well, Microsoft used to say that open source software was anti-american, cancer, communist, anti-competitive, etc... yup I think they changed a bit
Result: we now have to ship a .reg file to our clients before we can launch our shit via ClickOnce. That's only 2000 people we now have to hand hold through this.....
There is no straightforward migration path from vdproj to WiX, either. It's a case of re-writing all of your deployment code (which has already been tested/tweaked/hacked on for years) for no upfront benefit.
There are no less than 3 similar but different and incompatible UI libraries that can be instantiated by XAML: WPF, Silverlight (WPF/e), and Windows store/phone (WinRT). WPF is dead like WinForms but the only solution for normal windows apps unless somethings changed with WinRT to make non full screen apps with.
If you have ever tried to develop across more than one of these with a shared code base you will know how frustratingly similar yet how incompatible and different they are. They are not supersets or subsets they are forks.
So yeah, when I said WPF, I meant XAML/WinRT. My main desktop use is supporting WinForms legacy apps so I don't keep up with the new GUI frameworks.
I'm looking to move to direct2d eventually. I work at a low enough level that this wouldn't be too bad for me.
Is everything just wrapped around Win32 like MFC was etc.?
WinJS is the other.
But my guess would be that Ballmer stepping down was sort of symbolic in this regard. With a new CEO it looks more like a "new Microsoft" doing all these things.
And he knew it.
With the code released, can you:
- Run a ASP.Net web server?
- Run a classic C# .Net project better than with Mono?
The open sourcing of Roslyn can only mean good things for Xamarin.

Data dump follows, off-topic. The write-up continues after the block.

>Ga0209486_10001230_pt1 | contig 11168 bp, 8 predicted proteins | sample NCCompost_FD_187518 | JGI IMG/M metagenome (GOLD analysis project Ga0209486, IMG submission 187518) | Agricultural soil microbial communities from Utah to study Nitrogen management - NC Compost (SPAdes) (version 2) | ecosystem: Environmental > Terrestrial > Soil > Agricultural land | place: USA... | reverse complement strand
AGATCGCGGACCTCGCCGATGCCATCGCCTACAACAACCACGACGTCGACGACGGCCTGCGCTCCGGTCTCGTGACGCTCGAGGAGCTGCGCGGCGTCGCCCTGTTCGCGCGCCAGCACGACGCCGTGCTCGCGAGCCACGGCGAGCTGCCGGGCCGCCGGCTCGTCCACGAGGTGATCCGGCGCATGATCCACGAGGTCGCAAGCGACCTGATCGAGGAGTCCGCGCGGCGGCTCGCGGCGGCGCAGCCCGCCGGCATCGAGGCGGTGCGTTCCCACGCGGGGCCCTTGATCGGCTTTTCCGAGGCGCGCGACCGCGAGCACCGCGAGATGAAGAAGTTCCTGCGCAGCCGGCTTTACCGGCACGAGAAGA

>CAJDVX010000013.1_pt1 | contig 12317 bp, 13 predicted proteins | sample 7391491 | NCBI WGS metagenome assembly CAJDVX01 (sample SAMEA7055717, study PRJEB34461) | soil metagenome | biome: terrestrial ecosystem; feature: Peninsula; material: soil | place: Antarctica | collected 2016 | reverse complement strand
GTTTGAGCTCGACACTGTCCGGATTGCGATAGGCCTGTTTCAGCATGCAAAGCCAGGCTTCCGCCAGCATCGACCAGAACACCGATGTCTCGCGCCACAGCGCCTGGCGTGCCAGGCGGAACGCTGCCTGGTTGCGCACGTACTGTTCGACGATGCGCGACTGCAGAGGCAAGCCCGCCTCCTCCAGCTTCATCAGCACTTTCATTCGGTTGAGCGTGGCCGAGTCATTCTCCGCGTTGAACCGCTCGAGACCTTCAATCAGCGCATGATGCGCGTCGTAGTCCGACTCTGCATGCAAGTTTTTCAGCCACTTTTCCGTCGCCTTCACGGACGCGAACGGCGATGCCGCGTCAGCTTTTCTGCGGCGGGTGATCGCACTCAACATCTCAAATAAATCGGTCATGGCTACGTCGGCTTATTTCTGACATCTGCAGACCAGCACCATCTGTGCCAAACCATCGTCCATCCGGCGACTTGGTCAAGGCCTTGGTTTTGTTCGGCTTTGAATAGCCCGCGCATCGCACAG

I think you wanted to say that the "change" was made only thanks to the exit of Ballmer, but I think that's an exaggeration.
I think it'd probably be more accurate to say that these particular changes are symptoms of the same corporate change of direction that the change of CEO was, not that the change of CEO specifically resulted in these releases.
How about in 5 months? Don't get me wrong I'm not falling on either side of this argument, but I think it seems at least slightly plausible that this process could have been initiated or at least accelerated by the new CEO.
P.S. We're the Visual Basic compiler too :)
Man, this is a crazy world. Cats and dogs living together. Open source MS projects. The falcon cannot hear the falconer
This is basically old hat for me -- I'm just glad Microsoft agrees it's the way to go. :)
We're looking at a lowered on-ramp to .net apps that run more smoothly than java+linux+every-support-tool-bit (dev-wise) across devices (and things). It's compelling.
Everything from dev to deployment and ops is getting touched at this conf. This shows where MS's strengths can present differentiation. Their profit source is, and has been, building/selling tools and platforms for others to run businesses. When the thing people hate becomes more like what they aspire to have/be, the tension is palpable.
Google is about the only other player nearly capable. But Google's mission has far less to do with selling shovels vs. harvesting and monetizing.
Apple is just not in this space. If anything, they sure feel like a device-only company in this conversation. WWDC is about the garden. Build is handing out spades, shovels, and, now, dirt.
Xamarin's Evolve, last year, felt a bit like all this does. The are big things happening. If nothing else, at least it feels like change, if not progress for devs and consumers.
The garbage collector for example would be very interesting to peruse. Sure threading and synchronization code would be differ but these have been emulated on Linux before to good effect, I don't see any serious barriers there.
I'm sure the codebase is factored internally to have some sort of platform abstraction.
If you already have a compiler in the language you're compiling, you can update the compiler with new features by the following process, called "bootstrapping". This process is used in gcc for example:
1. Use the old binary version to compile the new source version.
2. Use the binary produced in step 1 to compile the new source version.
3. Use the binary provided in step 2 to compile the new source version.